Friday, October 12, 2018
Berlin, Germany– She had the perfect job, the culmination of her excellent and expensive education: senior executive of diversity something at a high-tech company. It was her big day, she told the crowd. She was about to present all her best ideas about how the business could be more egalitarian.
But then she hit the glass ceiling. “And it was painful,” she said. “Very, very painful.”
As she was firing up her slide show, she explained, she noticed that some of the executives in attendance were glancing at their cellphones. But that was only the beginning. As she moved ahead with the pièce de résistance of her young life’s work, she noticed that some people were still not paying attention. And it got worse. Some had the nerve to interrupt her and ask questions. There were even a few that challenged her ideas.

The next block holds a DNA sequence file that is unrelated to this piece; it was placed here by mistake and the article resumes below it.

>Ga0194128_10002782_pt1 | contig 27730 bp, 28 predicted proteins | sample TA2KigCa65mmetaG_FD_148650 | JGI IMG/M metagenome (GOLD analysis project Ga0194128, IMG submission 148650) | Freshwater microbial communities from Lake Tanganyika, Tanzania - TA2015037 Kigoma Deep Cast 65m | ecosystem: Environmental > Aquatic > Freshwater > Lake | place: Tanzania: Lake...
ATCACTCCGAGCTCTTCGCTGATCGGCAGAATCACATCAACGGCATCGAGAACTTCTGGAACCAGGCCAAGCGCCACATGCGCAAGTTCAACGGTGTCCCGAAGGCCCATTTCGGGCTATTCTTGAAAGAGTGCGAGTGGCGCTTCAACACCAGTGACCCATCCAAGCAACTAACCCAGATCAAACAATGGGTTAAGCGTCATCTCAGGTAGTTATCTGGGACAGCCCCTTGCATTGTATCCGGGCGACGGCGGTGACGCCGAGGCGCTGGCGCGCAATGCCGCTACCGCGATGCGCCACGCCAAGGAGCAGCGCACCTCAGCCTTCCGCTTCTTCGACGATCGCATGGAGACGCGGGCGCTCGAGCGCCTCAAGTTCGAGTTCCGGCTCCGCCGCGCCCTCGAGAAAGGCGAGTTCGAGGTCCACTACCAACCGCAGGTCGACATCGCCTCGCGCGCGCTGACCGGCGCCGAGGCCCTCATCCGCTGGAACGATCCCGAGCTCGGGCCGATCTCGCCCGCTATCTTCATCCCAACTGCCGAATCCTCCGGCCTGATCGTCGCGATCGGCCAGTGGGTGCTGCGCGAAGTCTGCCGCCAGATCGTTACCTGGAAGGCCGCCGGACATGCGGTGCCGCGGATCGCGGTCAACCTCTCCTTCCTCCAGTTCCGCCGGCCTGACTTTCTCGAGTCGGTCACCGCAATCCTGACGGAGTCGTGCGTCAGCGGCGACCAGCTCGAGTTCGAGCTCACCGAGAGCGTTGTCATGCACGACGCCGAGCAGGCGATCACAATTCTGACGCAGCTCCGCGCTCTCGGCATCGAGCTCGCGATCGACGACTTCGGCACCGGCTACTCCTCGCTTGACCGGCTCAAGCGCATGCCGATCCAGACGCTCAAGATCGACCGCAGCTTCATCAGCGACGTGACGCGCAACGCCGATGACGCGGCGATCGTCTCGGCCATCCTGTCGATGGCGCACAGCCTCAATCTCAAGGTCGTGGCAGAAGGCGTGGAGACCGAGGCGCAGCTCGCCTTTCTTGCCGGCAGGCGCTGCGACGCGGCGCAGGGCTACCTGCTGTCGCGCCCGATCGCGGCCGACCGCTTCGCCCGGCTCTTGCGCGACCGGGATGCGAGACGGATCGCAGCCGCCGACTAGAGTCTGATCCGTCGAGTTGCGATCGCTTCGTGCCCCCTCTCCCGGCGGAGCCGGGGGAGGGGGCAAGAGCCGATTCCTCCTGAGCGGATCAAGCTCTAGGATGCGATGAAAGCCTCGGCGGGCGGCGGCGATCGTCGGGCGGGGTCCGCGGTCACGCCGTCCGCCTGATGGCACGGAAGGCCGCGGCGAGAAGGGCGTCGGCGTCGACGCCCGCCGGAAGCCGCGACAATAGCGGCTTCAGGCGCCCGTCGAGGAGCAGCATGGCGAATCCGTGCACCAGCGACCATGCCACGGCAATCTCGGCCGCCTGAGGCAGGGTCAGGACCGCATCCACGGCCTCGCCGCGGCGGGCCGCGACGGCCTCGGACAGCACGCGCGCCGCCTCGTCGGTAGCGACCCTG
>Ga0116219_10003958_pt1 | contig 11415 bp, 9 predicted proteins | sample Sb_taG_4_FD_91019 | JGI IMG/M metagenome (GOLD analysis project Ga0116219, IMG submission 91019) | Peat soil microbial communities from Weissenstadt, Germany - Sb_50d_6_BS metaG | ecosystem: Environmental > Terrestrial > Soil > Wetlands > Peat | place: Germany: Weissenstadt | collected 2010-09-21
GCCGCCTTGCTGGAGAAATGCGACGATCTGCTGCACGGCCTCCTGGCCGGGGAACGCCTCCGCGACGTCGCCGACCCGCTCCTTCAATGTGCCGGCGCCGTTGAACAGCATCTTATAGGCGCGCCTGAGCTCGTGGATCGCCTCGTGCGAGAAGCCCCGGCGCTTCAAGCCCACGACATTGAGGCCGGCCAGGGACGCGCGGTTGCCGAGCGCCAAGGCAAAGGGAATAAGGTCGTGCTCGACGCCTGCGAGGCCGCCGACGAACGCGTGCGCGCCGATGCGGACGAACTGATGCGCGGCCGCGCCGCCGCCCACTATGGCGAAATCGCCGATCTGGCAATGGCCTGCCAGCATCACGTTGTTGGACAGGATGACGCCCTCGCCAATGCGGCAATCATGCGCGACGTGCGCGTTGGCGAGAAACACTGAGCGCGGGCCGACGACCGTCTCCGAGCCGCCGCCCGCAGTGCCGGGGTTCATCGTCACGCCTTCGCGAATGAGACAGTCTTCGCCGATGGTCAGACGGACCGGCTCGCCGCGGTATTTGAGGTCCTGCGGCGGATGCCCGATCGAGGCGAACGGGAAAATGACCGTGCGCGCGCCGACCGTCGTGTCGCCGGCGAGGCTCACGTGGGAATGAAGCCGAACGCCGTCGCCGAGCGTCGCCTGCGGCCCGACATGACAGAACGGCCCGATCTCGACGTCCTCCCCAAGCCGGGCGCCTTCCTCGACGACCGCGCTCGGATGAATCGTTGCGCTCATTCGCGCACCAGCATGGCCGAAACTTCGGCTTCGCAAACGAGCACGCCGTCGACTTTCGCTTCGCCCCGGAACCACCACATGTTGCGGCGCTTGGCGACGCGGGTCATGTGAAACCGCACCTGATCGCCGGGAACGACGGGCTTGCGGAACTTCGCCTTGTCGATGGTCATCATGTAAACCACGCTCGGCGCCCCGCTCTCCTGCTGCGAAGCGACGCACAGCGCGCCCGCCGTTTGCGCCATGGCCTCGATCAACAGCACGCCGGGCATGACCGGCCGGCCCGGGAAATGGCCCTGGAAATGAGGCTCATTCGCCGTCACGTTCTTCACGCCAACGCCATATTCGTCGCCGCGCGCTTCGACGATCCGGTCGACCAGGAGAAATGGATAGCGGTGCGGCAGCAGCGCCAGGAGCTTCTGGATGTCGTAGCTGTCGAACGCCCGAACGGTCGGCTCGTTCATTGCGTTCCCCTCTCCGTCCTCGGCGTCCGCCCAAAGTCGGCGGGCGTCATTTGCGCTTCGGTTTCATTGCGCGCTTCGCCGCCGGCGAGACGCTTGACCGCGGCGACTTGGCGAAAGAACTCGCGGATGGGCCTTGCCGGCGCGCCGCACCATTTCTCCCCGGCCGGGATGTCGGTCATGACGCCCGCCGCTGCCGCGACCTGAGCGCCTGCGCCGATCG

Happily, she said, this set her on a course of discovery that led to her current campaign to make the business world a better place by getting people to understand their privileges and stop with all these micro-aggressions.
Had I been there on her “big day,” what would I have done? Would I have nodded off or turned away?
Or worse, might I have raised my hand and asked a question?
Might I have asked something like: “Did you ever wonder about the possibility that your presentation was not useful or that your ideas were not good ones or that the very job you got hired to do had nothing to do with the function of that or any other business?”
But questions, as we know, can be micro-aggressions. And micro-aggressions are a form of violence because they might hurt someone’s feelings. Let’s be honest, they should be illegal.